P 159:  “The fury of those nativist advocating wholesale slaughter...so much like the fury of the militants in her own city. She wondered whether she and Saeed had done anything by moving, whether the faces and the buildings had changed but the basic reality of their predicament had not.”

...but then she grasps her freedom outside her homeland and grins “with a wildness.”

[Interesting that the Londoners are referred to as “Natives,” which usually connotes “uncivilized” peoples.]

Pp163-4:  “Saeed wondered aloud once again if the natives would really kill them, and Nadia said once again that the natives were so frightened that they could do anything.”

P164  “Our country was poor.  We didn’t feel we had as much to lose.”

P165 “...to love is to enter into the inevitability of one day not being able to protect what is most valuable to you”

P197:  point of there being no natives left in the USA begs the question...then of where am I a native?

P 209  “We are all migrants through time.”

Monday, March 26, 2018

White Tears


"On your record deck, you played the sound of the middle passage, the blackest sound. You wanted the suffering you didn’t have, the authority you thought it would bring...Then came the terror when the real darkness first seeped through the walls of your bedroom, the walls designed to keep you safe and dreaming. And finally your rising sense of shame when you admitted to yourself that you were relieved the walls were there. The shame of knowing that you would do nothing, that you would allow it all to carry on."

White Tears by Hari Kunzru is a strange, challenging, compelling book. I almost returned it to the library after the first 50 pages because it seemed to be yet another book about socially-dysfunctional, weirdly-obsessive white guys. The writing and the development of the plot kept me going. That's the author's gift, I guess:  to compel me to read a book I think doesn't interest me that actually ends up interesting me. In the end, the white guys are just the vehicle, the cheval, for a story about lost blues musicians, the danger of obsession, futile white guilt, mass incarceration, cultural appropriation, and the powerlessness of being outside of the ruling oligarchy that is America.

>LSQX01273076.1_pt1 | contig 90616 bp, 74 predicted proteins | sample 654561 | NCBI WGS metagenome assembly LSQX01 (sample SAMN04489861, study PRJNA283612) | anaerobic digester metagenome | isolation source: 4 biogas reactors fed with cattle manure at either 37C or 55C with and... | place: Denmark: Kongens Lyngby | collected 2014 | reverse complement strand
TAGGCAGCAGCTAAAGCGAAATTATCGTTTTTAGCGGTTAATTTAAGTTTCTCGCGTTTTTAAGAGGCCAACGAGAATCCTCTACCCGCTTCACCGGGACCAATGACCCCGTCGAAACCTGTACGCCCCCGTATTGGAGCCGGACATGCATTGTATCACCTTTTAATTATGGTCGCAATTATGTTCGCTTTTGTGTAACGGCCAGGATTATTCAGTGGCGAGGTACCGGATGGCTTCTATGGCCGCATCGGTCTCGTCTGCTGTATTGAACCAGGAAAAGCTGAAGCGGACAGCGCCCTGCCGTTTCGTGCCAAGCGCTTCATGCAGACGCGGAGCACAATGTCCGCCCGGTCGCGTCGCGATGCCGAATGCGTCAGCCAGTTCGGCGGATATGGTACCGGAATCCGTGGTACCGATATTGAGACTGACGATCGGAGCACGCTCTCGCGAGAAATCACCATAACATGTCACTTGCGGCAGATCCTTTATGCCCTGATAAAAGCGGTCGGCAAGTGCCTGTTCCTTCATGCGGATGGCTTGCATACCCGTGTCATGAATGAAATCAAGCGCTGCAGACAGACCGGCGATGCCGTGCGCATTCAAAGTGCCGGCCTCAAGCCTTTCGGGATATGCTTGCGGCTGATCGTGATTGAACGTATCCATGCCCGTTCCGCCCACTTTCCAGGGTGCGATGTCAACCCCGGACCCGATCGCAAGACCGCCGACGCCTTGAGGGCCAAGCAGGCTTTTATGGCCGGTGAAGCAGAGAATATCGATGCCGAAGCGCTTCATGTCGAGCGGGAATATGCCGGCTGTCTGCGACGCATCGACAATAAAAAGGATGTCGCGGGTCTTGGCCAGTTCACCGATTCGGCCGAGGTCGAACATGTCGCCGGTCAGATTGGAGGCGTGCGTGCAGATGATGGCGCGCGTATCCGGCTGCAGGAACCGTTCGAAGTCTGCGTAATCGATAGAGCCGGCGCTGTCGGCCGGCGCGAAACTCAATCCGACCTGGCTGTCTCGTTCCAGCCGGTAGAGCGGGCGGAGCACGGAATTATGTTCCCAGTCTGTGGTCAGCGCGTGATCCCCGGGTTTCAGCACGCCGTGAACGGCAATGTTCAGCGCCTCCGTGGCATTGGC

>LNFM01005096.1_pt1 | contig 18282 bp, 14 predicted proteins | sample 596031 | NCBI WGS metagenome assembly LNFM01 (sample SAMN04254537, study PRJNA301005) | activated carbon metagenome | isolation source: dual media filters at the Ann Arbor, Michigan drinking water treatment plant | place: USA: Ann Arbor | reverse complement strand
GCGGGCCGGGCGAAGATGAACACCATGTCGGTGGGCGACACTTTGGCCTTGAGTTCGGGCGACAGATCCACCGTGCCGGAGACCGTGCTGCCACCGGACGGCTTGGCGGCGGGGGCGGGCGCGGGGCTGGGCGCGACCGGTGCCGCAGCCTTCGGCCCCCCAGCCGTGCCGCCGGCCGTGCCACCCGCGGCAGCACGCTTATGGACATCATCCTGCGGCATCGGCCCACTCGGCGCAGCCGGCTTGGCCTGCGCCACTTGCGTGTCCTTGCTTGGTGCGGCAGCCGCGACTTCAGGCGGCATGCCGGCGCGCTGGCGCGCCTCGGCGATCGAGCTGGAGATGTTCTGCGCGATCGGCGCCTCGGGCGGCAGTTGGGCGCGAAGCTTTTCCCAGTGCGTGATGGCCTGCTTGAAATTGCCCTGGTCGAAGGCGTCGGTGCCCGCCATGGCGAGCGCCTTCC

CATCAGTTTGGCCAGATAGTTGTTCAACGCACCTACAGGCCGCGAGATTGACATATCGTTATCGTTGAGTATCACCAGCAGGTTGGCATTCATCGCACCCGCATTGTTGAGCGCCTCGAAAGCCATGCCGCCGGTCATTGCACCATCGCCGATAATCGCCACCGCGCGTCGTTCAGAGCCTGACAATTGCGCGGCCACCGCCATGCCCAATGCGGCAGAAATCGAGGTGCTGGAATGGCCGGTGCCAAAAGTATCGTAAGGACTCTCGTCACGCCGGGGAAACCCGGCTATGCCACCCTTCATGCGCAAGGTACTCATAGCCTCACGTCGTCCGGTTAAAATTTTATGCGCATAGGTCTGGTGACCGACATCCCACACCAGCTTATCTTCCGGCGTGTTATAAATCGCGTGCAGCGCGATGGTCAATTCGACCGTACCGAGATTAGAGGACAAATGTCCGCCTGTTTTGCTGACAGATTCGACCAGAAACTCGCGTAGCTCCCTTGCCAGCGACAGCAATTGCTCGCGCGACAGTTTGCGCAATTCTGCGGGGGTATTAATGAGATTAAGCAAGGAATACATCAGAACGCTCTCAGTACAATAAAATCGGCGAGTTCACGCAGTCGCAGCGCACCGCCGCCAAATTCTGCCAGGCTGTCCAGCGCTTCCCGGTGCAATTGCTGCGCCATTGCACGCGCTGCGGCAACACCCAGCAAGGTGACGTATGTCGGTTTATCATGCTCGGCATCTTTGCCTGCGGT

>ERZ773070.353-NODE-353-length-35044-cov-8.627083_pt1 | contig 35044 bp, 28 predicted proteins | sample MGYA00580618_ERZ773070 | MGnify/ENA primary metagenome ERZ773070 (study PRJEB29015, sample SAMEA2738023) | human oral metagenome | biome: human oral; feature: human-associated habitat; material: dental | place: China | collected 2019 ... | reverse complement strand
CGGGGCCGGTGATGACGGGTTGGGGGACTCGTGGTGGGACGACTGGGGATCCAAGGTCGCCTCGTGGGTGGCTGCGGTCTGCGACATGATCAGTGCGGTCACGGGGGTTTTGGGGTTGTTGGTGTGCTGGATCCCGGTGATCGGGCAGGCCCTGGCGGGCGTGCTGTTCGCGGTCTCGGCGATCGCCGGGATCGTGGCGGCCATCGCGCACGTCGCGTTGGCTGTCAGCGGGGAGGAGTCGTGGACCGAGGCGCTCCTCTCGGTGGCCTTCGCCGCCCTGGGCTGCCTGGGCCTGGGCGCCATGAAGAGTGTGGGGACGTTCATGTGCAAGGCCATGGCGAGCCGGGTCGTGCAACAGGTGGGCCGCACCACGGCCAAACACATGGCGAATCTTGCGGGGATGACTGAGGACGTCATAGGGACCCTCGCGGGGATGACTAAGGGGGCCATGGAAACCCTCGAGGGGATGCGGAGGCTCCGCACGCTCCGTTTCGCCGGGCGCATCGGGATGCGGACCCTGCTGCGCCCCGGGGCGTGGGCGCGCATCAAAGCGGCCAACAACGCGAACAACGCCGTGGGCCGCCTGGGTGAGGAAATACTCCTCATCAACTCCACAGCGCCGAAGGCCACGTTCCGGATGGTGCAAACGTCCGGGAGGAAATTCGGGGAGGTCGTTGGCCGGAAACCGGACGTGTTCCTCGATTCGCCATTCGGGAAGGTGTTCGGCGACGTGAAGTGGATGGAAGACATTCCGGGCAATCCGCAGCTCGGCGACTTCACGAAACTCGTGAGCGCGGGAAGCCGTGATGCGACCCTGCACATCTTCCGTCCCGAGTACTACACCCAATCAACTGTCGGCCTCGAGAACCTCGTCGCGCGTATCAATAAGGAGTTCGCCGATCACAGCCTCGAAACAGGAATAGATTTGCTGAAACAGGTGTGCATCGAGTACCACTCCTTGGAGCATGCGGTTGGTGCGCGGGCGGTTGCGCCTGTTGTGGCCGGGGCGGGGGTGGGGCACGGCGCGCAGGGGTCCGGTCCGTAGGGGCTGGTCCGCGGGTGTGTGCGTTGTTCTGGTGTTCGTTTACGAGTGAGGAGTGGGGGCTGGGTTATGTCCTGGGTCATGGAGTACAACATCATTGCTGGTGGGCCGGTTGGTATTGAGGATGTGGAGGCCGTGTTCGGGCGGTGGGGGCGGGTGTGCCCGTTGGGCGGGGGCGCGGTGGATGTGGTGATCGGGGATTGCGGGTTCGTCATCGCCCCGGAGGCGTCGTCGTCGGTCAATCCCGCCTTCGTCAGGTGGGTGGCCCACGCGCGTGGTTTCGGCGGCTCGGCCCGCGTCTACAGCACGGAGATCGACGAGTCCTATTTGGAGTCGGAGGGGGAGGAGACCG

Reading it made me feel a little crazy: obsessive and guilty and miserable about both our past and our present. I wonder if people who didn't grow up in the south surrounded by blatant racism and hyper-aware of their own ancestors' roles feel the same kind of pervasive guilt about the past that I feel when confronted with these truths. It feels horrifying and crippling, and I don't know what to do about it. Where does the guilt of the ancestors end and my own guilt begin? For I also am relieved that the walls are there for me, and I too am riding the easy waves instead of fighting the current.

This book was well-written with many deep, affecting themes woven into a short narrative, and the plot will keep you guessing until the end. Honestly, I'm still not 100% sure what actually happened and what didn't. It's definitely not a feel-good book, so if you're looking for that, look elsewhere, but in my opinion, it's worth reading, studying, absorbing. This post feels unfinished because I feel like this book is not finished with me yet.

Sunday, March 4, 2018

White Rose, Black Forest

photo by Amy Brandon

"You are privileged to read these words so many are barred from. And why are they barred? Because the Nazis know that their real enemy is the independent thinker."
 from White Rose, Black Forest by Eoin Dempsey

I don't read on Kindle as much as I read print, but a few weeks ago, a friend recommended White Rose, Black Forest  by Eoin Dempsey to me, and when I went looking for it, Amazon First Reads seemed liked the best way to get it.  I don't know if I'll stick with the program, but I thought I'd give it a try.  If anyone has had any experience with the service, tell me what you've thought.